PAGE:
Prayer-books, pp.175-176.

[Scottish National Memorials Contents]

   ‘THE / BOOK / OF / COMMON PRAYER, / And administration of the / Sacraments, / and other / Rites and Ceremonies of the Church, / according to the use of the Church of England; / Together with the / Psalter or Psalms of / David, / Pointed as they are to be sung or said in / Churches. / Edinburgh, Printed by Richard Watkins, one / of His Majesty’s Printers, MDCCXLIV. /’ 12mo. 

   This book is exhibited as a specimen of Scottish contemporary bookbinding. Red morocco, tooled, with initials ‘A. G.’ 

Lent by DAVID MURRAY, LL.D. 

   ‘THE / BOOK / OF COMMON PRAYER, / and Administration / of the / Sacraments; / and other parts of / Divine Service / for the use of the / Church of Scotland. / With / a Paraphrase of the Psalms in Metre / By / King James the VI. / Edinburgh: / Printed by James Watson, and sold at his Shop / opposite to the Lucken-Booths. MDCCXII. / From the copy printed at Edinburgh in the year 1637, by Robert / Young, Printer to King Charles the First. /’ 12mo. Title in black and red. 

   This, as the title-page shows, is a reprint of the famous Service Book which gave rise to so much controversy in Scotland. It is curious, considering the state of feeling at the time, that it was allowed to be published even in 1712. There were two printers of the name of James Watson. The elder seems to have died in 1687; his son died in 1722. Sir John Lauder of Fountainhall in his Historical Notices of Scottish Affairs (2 vols. 4to, Bannatyne Club, 1848), under the date 16th September 1686, writes of the elder Watson:- ‘Watson the Popish printer is, by a letter, made printer to the King’s familie, tho’ Anderson’s airs be by gift the King’s Printer.’ Again (ib. 9th August 1686): ‘James Watson, the Popish printer in the Abbey, is excepted from this Act [providing for the declaration by the printers and booksellers of Edinburgh of all books imported, printed, or sold by them during the last year]; so he and his son may print or sell what they please against the Protestants.’ One of the books issued from his press in ‘Holy-rood-house’ is The Following of Christ (à Kempis) 1687, 24mo. The younger Watson is best remembered by some of his editions of the Bible, which are very well printed, and by his Choice Collection of Comic and Serious Poems, Edinburgh, 1705-11, reprinted at Glasgow in 1869. He also printed the first fifty-five numbers of The Edinburgh Courant – from February 14, 1705; and he wrote The History of the Art of Printing, etc. Edinburgh: 1713, a little book that is valuable as well as rare.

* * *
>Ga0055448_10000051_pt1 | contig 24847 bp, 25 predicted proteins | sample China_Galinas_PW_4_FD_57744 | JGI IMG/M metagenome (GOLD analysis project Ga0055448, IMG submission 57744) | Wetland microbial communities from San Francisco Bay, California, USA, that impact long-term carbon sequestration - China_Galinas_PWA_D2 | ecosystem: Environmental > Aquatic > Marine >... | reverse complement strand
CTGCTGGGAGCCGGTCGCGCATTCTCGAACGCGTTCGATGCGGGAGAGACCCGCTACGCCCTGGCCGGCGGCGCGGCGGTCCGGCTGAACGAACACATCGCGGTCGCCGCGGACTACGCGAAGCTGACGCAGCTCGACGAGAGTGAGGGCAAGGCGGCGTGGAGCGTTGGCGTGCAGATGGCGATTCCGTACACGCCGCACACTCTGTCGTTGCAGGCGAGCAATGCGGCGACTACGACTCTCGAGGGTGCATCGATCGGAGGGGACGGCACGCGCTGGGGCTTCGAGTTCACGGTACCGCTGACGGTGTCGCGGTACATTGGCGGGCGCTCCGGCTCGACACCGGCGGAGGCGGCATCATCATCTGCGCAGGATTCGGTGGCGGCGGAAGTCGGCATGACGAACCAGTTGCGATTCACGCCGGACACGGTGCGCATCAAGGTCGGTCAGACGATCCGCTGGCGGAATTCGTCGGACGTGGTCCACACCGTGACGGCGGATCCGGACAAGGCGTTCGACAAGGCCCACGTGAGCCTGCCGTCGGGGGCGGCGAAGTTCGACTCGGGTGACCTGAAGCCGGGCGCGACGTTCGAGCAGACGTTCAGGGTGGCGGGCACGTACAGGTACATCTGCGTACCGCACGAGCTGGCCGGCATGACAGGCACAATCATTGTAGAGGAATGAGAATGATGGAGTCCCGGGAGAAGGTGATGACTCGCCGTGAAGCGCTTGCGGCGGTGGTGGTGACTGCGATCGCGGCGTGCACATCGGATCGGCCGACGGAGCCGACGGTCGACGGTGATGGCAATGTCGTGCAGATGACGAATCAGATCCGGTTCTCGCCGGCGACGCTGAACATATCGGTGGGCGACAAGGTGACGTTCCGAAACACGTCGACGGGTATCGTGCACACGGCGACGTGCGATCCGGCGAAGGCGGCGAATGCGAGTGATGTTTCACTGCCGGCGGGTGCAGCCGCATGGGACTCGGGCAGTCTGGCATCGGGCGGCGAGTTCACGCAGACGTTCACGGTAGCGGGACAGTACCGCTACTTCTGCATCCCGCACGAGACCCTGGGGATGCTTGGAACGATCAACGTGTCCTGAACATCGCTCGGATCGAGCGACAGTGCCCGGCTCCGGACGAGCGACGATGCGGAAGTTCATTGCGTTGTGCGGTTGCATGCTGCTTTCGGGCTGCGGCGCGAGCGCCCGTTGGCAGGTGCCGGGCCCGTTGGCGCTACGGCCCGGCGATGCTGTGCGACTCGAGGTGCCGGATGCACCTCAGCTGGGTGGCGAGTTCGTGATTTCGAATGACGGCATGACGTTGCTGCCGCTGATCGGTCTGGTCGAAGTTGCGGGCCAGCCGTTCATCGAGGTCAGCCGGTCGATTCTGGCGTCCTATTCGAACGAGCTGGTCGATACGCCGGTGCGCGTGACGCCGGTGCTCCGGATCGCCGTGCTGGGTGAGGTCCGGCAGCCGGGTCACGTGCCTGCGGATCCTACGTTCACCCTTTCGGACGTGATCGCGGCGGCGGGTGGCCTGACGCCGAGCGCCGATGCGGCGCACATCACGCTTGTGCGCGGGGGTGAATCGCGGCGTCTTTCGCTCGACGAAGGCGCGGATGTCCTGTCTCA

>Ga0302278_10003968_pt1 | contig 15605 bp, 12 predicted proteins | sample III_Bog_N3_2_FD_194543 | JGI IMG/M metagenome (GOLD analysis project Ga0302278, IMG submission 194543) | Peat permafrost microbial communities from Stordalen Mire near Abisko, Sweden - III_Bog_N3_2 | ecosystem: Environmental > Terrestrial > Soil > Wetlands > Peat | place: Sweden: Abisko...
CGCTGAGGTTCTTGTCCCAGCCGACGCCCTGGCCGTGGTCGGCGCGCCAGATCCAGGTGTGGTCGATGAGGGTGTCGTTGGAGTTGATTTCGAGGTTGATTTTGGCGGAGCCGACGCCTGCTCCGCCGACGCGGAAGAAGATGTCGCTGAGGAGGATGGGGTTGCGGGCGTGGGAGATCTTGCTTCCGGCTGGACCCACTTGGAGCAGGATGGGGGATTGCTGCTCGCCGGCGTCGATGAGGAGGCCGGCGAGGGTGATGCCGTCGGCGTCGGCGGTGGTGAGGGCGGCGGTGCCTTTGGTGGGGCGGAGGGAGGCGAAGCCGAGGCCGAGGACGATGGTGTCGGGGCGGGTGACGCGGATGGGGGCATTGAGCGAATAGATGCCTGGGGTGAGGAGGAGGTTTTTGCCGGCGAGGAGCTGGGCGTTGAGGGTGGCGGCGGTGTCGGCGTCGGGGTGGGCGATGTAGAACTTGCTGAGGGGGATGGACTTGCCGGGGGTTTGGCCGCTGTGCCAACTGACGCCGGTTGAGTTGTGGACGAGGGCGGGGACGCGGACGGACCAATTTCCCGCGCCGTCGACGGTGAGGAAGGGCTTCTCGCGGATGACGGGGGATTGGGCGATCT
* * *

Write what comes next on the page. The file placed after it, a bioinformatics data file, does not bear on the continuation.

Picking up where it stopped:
Lent by DAVID MURRAY, LL.D.

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